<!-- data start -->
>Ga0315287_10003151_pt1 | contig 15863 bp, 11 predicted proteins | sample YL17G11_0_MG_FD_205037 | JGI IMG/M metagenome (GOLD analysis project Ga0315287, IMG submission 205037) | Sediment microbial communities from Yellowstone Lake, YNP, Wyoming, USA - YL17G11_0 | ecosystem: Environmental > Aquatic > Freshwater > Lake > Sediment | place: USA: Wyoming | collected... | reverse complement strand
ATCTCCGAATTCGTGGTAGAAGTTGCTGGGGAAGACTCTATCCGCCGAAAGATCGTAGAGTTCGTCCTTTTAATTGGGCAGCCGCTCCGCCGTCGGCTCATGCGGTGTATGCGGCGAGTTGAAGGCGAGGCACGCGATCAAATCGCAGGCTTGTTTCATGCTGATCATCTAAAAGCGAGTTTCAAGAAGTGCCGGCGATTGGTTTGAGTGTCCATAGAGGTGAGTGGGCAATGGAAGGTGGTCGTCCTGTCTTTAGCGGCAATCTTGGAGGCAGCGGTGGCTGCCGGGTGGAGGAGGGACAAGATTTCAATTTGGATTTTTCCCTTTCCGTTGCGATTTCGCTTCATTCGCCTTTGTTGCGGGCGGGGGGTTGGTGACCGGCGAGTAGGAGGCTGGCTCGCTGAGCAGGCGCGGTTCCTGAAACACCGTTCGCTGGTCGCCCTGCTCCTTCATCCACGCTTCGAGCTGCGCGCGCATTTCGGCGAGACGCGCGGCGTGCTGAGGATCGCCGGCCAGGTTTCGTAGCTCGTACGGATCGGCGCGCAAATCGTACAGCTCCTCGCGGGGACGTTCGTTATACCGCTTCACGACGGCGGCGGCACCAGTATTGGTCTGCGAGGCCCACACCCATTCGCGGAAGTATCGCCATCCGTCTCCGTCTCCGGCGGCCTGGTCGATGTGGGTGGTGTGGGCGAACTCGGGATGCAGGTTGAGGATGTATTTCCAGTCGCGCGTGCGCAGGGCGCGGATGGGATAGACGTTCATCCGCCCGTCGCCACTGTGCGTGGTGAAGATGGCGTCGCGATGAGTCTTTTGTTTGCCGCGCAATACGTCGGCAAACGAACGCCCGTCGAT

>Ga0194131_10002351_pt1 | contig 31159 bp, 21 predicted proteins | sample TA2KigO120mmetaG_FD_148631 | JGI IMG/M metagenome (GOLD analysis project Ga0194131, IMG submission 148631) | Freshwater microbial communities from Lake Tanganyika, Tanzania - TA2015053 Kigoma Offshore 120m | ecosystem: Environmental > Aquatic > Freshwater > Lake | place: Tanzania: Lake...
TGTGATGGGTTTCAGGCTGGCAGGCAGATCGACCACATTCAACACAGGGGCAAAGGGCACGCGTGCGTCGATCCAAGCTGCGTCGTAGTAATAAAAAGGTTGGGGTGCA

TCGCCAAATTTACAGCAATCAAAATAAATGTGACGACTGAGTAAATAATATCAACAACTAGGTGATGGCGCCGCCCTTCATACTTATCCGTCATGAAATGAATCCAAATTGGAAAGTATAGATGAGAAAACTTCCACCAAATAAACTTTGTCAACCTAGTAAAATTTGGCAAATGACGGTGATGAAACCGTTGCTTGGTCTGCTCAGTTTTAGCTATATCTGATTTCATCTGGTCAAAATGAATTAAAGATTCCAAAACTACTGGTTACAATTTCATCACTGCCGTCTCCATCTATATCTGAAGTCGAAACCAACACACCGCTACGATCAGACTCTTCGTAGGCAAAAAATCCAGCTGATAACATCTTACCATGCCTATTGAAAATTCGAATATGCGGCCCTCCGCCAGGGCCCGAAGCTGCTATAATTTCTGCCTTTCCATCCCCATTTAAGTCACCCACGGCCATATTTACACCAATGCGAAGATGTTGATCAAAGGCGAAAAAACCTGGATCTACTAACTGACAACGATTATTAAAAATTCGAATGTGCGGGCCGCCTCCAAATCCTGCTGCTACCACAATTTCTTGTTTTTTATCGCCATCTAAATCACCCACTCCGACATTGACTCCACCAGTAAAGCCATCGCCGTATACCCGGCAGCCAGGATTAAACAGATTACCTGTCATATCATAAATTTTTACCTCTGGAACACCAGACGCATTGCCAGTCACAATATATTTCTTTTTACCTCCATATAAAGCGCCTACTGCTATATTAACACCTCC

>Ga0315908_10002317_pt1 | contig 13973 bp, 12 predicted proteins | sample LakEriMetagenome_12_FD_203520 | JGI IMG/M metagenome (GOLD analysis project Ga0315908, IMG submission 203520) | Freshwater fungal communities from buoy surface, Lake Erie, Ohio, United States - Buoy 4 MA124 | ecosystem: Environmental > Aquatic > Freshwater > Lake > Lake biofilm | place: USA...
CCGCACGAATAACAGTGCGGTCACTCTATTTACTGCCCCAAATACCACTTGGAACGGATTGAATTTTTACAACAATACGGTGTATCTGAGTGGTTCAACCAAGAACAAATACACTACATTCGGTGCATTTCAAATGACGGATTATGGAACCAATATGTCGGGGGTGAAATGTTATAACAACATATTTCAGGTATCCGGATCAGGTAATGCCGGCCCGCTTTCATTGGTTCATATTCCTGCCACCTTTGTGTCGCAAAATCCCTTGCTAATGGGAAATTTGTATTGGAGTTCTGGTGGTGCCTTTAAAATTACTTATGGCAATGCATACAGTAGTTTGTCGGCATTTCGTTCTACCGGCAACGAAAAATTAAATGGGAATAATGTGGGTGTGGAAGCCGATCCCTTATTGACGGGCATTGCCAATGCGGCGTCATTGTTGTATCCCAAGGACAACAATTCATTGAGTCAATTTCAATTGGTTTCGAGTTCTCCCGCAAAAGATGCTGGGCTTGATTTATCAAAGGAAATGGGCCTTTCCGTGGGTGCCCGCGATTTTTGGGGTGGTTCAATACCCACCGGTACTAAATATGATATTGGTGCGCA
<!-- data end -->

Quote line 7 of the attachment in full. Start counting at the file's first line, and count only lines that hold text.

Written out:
CCGCACGAATAACAGTGCGGTCACTCTATTTACTGCCCCAAATACCACTTGGAACGGATTGAATTTTTACAACAATACGGTGTATCTGAGTGGTTCAACCAAGAACAAATACACTACATTCGGTGCATTTCAAATGACGGATTATGGAACCAATATGTCGGGGGTGAAATGTTATAACAACATATTTCAGGTATCCGGATCAGGTAATGCCGGCCCGCTTTCATTGGTTCATATTCCTGCCACCTTTGTGTCGCAAAATCCCTTGCTAATGGGAAATTTGTATTGGAGTTCTGGTGGTGCCTTTAAAATTACTTATGGCAATGCATACAGTAGTTTGTCGGCATTTCGTTCTACCGGCAACGAAAAATTAAATGGGAATAATGTGGGTGTGGAAGCCGATCCCTTATTGACGGGCATTGCCAATGCGGCGTCATTGTTGTATCCCAAGGACAACAATTCATTGAGTCAATTTCAATTGGTTTCGAGTTCTCCCGCAAAAGATGCTGGGCTTGATTTATCAAAGGAAATGGGCCTTTCCGTGGGTGCCCGCGATTTTTGGGGTGGTTCAATACCCACCGGTACTAAATATGATATTGGTGCGCA